In an agreement settling many U.S. claims over its sale of troubled mortgages, JP Morgan Chase will pay a record $13 billion, in a deal announced by the Justice Department Tuesday. The plan includes a $4 billion payment for consumer relief, along with a payment to investors of more than $6 billion and a large fine.
“The settlement does not absolve JPMorgan or its employees from facing any possible criminal charges,” the Justice Department says.
The historic deal has been negotiated for months, as J.P. Morgan and government officials looked for a satisfactory end to a string of lawsuits and investigations stemming from the financial crisis that began in 2007. The Department of Housing and Urban Development also took part in the talks, as did several states.
In announcing the deal, officials detailed how the money would be divided. Part of the $4 billion for consumers would go toward helping some homeowners whose mortgages are handled by JP Morgan. In a rare step, another share would be used to reduce blight in neighborhoods peppered by rundown and abandoned homes.
The pact requires JP Morgan to hire an independent auditor to ensure it follows those guidelines.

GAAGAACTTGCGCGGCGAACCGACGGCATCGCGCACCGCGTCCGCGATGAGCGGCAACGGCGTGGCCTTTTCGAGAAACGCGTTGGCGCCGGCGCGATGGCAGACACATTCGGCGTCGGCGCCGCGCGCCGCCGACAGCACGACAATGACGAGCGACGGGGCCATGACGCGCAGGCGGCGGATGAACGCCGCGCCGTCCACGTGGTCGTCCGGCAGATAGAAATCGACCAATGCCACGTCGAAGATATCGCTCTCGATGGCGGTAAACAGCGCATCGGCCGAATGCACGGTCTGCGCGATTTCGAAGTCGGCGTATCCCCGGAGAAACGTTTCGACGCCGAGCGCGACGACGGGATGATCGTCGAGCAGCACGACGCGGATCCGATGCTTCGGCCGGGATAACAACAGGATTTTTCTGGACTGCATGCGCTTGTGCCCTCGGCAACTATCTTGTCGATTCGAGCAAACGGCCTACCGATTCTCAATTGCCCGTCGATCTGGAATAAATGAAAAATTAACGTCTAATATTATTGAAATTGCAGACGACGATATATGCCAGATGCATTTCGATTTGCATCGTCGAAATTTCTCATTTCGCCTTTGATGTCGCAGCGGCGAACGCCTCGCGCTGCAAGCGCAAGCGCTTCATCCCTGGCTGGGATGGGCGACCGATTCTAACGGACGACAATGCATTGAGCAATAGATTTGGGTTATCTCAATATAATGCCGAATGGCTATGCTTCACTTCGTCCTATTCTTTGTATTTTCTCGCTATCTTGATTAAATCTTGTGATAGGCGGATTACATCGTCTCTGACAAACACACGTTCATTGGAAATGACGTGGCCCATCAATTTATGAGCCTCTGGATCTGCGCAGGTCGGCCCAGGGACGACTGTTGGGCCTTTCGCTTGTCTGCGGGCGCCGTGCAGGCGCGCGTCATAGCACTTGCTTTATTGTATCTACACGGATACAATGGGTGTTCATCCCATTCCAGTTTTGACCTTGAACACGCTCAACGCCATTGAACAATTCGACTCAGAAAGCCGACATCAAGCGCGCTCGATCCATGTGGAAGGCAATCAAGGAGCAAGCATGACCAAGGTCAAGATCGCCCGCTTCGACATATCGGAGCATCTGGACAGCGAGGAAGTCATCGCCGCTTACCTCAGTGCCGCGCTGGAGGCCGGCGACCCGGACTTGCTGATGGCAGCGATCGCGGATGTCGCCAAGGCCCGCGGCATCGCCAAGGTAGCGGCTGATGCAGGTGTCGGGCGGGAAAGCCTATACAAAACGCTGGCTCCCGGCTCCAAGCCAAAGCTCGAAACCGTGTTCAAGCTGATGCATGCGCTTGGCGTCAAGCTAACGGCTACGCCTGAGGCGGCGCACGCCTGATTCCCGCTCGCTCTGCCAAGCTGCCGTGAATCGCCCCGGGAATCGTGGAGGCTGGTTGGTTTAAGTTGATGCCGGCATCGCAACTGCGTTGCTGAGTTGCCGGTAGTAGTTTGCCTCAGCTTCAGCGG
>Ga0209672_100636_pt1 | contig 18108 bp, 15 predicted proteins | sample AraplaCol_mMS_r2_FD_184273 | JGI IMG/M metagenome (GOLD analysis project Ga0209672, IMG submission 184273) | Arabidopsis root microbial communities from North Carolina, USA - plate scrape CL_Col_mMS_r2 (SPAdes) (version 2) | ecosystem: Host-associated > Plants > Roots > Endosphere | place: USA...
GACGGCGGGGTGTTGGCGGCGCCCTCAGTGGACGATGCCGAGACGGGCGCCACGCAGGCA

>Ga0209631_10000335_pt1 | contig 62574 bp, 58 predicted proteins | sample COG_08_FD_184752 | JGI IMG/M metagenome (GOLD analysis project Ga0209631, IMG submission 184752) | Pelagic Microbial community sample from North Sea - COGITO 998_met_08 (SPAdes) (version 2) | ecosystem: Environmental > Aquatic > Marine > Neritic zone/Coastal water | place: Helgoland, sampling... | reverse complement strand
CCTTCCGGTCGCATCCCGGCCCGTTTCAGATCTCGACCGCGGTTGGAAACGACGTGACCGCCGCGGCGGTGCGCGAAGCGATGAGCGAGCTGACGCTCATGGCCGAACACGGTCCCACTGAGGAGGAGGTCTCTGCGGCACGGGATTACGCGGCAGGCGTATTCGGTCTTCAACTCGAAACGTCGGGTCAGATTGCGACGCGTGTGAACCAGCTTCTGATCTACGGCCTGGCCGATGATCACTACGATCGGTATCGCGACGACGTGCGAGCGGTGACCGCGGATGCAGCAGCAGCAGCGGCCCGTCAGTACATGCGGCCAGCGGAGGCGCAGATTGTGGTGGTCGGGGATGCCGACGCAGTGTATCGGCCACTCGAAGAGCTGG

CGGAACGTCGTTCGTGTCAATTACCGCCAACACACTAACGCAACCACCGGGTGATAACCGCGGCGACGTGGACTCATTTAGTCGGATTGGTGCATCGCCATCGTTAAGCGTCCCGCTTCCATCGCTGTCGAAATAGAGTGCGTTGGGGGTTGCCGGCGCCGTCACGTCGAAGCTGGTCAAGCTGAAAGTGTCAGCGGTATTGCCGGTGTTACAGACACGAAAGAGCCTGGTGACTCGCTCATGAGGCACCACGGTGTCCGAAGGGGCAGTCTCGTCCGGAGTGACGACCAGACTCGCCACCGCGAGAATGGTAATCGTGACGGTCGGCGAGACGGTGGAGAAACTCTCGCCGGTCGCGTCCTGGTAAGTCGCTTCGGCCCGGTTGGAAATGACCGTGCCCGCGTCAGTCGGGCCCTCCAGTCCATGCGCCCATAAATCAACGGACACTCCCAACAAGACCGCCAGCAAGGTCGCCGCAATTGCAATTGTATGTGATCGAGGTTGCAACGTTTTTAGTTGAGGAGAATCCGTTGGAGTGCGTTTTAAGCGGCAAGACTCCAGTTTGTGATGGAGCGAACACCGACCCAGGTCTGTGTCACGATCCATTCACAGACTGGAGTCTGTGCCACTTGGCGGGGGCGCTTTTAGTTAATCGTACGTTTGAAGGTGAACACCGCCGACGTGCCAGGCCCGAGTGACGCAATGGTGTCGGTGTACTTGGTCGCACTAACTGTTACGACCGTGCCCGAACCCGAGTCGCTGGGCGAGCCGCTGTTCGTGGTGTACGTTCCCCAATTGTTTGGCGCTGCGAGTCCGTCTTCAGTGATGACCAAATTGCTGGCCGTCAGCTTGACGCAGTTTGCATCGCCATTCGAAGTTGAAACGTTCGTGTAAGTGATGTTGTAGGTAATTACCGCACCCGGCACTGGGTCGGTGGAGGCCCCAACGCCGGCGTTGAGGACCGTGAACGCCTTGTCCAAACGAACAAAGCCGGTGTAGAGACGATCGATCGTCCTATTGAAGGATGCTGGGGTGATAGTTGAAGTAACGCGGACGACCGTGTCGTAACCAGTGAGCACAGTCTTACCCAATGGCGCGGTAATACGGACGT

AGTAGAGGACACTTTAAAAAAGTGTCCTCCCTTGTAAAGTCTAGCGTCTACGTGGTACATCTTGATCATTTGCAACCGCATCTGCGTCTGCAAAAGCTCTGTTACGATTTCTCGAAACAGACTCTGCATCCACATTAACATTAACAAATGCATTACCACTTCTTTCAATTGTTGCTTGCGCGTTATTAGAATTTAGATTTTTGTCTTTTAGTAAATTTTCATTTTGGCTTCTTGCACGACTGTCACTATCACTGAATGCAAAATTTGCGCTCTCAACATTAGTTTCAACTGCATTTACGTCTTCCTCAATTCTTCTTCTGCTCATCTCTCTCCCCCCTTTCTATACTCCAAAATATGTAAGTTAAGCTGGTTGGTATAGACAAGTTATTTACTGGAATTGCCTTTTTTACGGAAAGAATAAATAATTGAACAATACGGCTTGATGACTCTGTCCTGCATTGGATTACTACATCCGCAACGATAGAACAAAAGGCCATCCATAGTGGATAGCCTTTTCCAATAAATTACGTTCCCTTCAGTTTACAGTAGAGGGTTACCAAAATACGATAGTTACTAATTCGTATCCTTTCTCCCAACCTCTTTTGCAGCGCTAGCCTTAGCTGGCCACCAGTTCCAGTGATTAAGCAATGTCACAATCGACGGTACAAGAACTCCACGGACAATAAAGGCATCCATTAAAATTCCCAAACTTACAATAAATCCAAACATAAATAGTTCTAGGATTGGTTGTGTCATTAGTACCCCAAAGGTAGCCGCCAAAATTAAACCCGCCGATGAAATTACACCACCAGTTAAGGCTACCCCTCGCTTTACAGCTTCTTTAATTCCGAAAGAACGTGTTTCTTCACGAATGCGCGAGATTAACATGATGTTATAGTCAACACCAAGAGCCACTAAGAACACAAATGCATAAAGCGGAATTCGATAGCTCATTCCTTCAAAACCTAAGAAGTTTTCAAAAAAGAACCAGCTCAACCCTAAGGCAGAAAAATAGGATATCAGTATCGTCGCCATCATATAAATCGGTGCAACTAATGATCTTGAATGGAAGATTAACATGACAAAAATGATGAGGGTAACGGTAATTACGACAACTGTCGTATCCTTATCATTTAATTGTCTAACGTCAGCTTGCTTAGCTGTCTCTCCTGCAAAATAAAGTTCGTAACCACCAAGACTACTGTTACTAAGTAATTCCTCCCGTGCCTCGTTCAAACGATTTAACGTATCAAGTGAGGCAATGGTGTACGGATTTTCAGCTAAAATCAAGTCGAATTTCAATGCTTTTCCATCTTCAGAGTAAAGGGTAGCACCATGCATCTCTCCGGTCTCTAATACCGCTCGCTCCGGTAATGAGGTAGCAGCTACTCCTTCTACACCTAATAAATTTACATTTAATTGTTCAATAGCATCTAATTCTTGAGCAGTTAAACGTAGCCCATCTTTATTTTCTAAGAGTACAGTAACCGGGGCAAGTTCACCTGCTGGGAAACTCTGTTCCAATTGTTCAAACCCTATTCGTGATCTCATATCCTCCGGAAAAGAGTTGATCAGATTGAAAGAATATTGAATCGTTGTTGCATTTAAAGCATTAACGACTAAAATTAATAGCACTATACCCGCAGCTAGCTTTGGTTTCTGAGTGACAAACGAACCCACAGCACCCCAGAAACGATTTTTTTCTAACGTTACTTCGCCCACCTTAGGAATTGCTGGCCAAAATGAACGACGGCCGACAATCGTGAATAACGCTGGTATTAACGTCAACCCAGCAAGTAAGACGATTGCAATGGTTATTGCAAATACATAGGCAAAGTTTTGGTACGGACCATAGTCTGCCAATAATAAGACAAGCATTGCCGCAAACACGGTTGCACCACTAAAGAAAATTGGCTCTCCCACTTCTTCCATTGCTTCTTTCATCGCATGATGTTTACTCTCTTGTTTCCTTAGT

The settlement stems from “alleged bad behavior relating to mortgages and mortgage-backed bonds,” as Marketplace reports. “These were pumped into the financial markets before the housing bubble burst — both by J.P. Morgan Chase, and by Washington Mutual, the failing savings-and-loan that J.P. Morgan bought with government encouragement in the midst of the financial crisis.”
At $13 billion, the JP Morgan settlement is a record amount paid by one corporation to the federal government. The figure is nearly triple the $4.5 billion in fines and penalties paid by BP over the 2010 Gulf of Mexico oil spill (the BP figure doesn’t include restitution and other claims made by individuals and businesses, a process that is ongoing).
JP Morgan remains a potential target of several legal actions. It is still is being investigated by the U.S. Attorney’s office in Sacramento. Private investors and European banks may also file claims against the company.
“Also, U.S. officials can pursue charges against some of the individuals who were involved in mortgage fraud, and they’ve said they might do that,” NPR’s Jim Zarroli told Renee Montagne on Tuesday’s Morning Edition.